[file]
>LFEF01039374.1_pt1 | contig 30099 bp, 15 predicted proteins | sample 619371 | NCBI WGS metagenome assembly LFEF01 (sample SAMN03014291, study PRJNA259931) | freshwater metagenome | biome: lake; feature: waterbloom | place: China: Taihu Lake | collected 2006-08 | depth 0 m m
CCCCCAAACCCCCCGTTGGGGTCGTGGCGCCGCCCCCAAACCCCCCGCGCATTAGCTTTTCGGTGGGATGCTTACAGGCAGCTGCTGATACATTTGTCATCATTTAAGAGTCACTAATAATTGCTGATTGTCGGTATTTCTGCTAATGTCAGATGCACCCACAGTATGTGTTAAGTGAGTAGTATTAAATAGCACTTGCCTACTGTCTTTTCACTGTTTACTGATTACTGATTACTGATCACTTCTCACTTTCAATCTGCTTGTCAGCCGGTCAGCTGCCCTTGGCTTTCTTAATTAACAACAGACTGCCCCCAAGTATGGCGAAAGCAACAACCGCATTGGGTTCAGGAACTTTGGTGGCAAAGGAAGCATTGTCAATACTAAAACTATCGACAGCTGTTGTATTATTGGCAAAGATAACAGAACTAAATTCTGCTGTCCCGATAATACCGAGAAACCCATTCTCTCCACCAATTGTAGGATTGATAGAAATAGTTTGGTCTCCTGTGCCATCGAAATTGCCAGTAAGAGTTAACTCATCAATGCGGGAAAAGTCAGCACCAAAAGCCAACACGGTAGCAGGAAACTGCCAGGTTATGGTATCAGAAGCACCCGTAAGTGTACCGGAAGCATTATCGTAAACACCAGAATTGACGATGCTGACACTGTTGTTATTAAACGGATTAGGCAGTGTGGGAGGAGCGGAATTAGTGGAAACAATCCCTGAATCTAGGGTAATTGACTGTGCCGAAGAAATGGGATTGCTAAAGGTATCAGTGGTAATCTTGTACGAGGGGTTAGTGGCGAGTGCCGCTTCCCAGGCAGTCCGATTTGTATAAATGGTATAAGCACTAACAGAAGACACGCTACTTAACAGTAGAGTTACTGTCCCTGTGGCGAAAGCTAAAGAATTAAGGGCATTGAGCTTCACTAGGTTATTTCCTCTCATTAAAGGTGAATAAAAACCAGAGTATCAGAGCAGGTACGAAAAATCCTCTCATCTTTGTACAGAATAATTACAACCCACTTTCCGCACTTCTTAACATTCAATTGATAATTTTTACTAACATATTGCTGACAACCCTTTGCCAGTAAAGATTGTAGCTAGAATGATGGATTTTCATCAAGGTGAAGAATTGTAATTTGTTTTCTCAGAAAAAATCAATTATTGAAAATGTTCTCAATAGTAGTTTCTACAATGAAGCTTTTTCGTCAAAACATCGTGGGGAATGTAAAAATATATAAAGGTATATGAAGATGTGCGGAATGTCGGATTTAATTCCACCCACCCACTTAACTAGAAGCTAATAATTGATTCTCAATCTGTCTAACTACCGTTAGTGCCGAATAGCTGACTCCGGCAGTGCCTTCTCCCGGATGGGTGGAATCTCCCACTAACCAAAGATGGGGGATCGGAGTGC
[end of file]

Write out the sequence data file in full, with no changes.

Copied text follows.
>LFEF01039374.1_pt1 | contig 30099 bp, 15 predicted proteins | sample 619371 | NCBI WGS metagenome assembly LFEF01 (sample SAMN03014291, study PRJNA259931) | freshwater metagenome | biome: lake; feature: waterbloom | place: China: Taihu Lake | collected 2006-08 | depth 0 m m
CCCCCAAACCCCCCGTTGGGGTCGTGGCGCCGCCCCCAAACCCCCCGCGCATTAGCTTTTCGGTGGGATGCTTACAGGCAGCTGCTGATACATTTGTCATCATTTAAGAGTCACTAATAATTGCTGATTGTCGGTATTTCTGCTAATGTCAGATGCACCCACAGTATGTGTTAAGTGAGTAGTATTAAATAGCACTTGCCTACTGTCTTTTCACTGTTTACTGATTACTGATTACTGATCACTTCTCACTTTCAATCTGCTTGTCAGCCGGTCAGCTGCCCTTGGCTTTCTTAATTAACAACAGACTGCCCCCAAGTATGGCGAAAGCAACAACCGCATTGGGTTCAGGAACTTTGGTGGCAAAGGAAGCATTGTCAATACTAAAACTATCGACAGCTGTTGTATTATTGGCAAAGATAACAGAACTAAATTCTGCTGTCCCGATAATACCGAGAAACCCATTCTCTCCACCAATTGTAGGATTGATAGAAATAGTTTGGTCTCCTGTGCCATCGAAATTGCCAGTAAGAGTTAACTCATCAATGCGGGAAAAGTCAGCACCAAAAGCCAACACGGTAGCAGGAAACTGCCAGGTTATGGTATCAGAAGCACCCGTAAGTGTACCGGAAGCATTATCGTAAACACCAGAATTGACGATGCTGACACTGTTGTTATTAAACGGATTAGGCAGTGTGGGAGGAGCGGAATTAGTGGAAACAATCCCTGAATCTAGGGTAATTGACTGTGCCGAAGAAATGGGATTGCTAAAGGTATCAGTGGTAATCTTGTACGAGGGGTTAGTGGCGAGTGCCGCTTCCCAGGCAGTCCGATTTGTATAAATGGTATAAGCACTAACAGAAGACACGCTACTTAACAGTAGAGTTACTGTCCCTGTGGCGAAAGCTAAAGAATTAAGGGCATTGAGCTTCACTAGGTTATTTCCTCTCATTAAAGGTGAATAAAAACCAGAGTATCAGAGCAGGTACGAAAAATCCTCTCATCTTTGTACAGAATAATTACAACCCACTTTCCGCACTTCTTAACATTCAATTGATAATTTTTACTAACATATTGCTGACAACCCTTTGCCAGTAAAGATTGTAGCTAGAATGATGGATTTTCATCAAGGTGAAGAATTGTAATTTGTTTTCTCAGAAAAAATCAATTATTGAAAATGTTCTCAATAGTAGTTTCTACAATGAAGCTTTTTCGTCAAAACATCGTGGGGAATGTAAAAATATATAAAGGTATATGAAGATGTGCGGAATGTCGGATTTAATTCCACCCACCCACTTAACTAGAAGCTAATAATTGATTCTCAATCTGTCTAACTACCGTTAGTGCCGAATAGCTGACTCCGGCAGTGCCTTCTCCCGGATGGGTGGAATCTCCCACTAACCAAAGATGGGGGATCGGAGTGC